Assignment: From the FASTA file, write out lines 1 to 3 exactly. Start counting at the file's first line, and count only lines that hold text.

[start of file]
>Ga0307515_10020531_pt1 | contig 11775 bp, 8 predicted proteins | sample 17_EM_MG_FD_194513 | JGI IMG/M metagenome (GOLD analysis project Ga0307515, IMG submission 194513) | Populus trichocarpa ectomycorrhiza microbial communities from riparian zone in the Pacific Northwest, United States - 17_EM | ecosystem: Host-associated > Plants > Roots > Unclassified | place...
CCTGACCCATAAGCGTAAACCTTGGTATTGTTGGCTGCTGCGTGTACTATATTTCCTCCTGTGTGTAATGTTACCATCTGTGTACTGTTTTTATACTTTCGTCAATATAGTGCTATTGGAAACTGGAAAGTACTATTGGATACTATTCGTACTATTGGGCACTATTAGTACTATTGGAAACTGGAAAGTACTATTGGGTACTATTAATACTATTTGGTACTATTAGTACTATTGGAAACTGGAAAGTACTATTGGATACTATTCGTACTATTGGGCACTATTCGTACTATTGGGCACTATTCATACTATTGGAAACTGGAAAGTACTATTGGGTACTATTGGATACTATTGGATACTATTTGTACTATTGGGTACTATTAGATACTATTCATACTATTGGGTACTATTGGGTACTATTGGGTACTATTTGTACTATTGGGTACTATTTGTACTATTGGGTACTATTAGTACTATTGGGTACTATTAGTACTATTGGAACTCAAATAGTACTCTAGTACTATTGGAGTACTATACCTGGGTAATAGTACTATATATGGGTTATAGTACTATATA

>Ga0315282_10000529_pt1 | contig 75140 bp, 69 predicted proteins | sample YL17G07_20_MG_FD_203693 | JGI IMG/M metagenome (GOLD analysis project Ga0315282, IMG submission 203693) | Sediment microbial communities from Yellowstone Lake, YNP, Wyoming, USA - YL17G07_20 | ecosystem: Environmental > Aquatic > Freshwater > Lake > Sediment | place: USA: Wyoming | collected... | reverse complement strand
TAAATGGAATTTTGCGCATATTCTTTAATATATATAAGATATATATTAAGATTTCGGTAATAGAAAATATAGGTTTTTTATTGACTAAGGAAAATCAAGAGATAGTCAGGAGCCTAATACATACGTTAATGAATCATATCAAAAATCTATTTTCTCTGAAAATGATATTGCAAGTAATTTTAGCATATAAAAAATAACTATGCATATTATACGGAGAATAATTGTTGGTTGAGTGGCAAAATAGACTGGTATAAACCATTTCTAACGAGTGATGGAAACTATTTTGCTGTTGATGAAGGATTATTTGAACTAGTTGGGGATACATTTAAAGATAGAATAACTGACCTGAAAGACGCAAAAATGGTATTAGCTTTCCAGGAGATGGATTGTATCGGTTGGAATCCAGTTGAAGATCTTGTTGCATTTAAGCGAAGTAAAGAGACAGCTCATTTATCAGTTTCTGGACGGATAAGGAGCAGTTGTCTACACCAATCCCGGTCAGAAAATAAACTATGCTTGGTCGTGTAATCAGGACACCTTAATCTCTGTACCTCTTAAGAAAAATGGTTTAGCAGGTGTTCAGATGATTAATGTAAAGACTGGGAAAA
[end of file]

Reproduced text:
>Ga0307515_10020531_pt1 | contig 11775 bp, 8 predicted proteins | sample 17_EM_MG_FD_194513 | JGI IMG/M metagenome (GOLD analysis project Ga0307515, IMG submission 194513) | Populus trichocarpa ectomycorrhiza microbial communities from riparian zone in the Pacific Northwest, United States - 17_EM | ecosystem: Host-associated > Plants > Roots > Unclassified | place...
CCTGACCCATAAGCGTAAACCTTGGTATTGTTGGCTGCTGCGTGTACTATATTTCCTCCTGTGTGTAATGTTACCATCTGTGTACTGTTTTTATACTTTCGTCAATATAGTGCTATTGGAAACTGGAAAGTACTATTGGATACTATTCGTACTATTGGGCACTATTAGTACTATTGGAAACTGGAAAGTACTATTGGGTACTATTAATACTATTTGGTACTATTAGTACTATTGGAAACTGGAAAGTACTATTGGATACTATTCGTACTATTGGGCACTATTCGTACTATTGGGCACTATTCATACTATTGGAAACTGGAAAGTACTATTGGGTACTATTGGATACTATTGGATACTATTTGTACTATTGGGTACTATTAGATACTATTCATACTATTGGGTACTATTGGGTACTATTGGGTACTATTTGTACTATTGGGTACTATTTGTACTATTGGGTACTATTAGTACTATTGGGTACTATTAGTACTATTGGAACTCAAATAGTACTCTAGTACTATTGGAGTACTATACCTGGGTAATAGTACTATATATGGGTTATAGTACTATATA

>Ga0315282_10000529_pt1 | contig 75140 bp, 69 predicted proteins | sample YL17G07_20_MG_FD_203693 | JGI IMG/M metagenome (GOLD analysis project Ga0315282, IMG submission 203693) | Sediment microbial communities from Yellowstone Lake, YNP, Wyoming, USA - YL17G07_20 | ecosystem: Environmental > Aquatic > Freshwater > Lake > Sediment | place: USA: Wyoming | collected... | reverse complement strand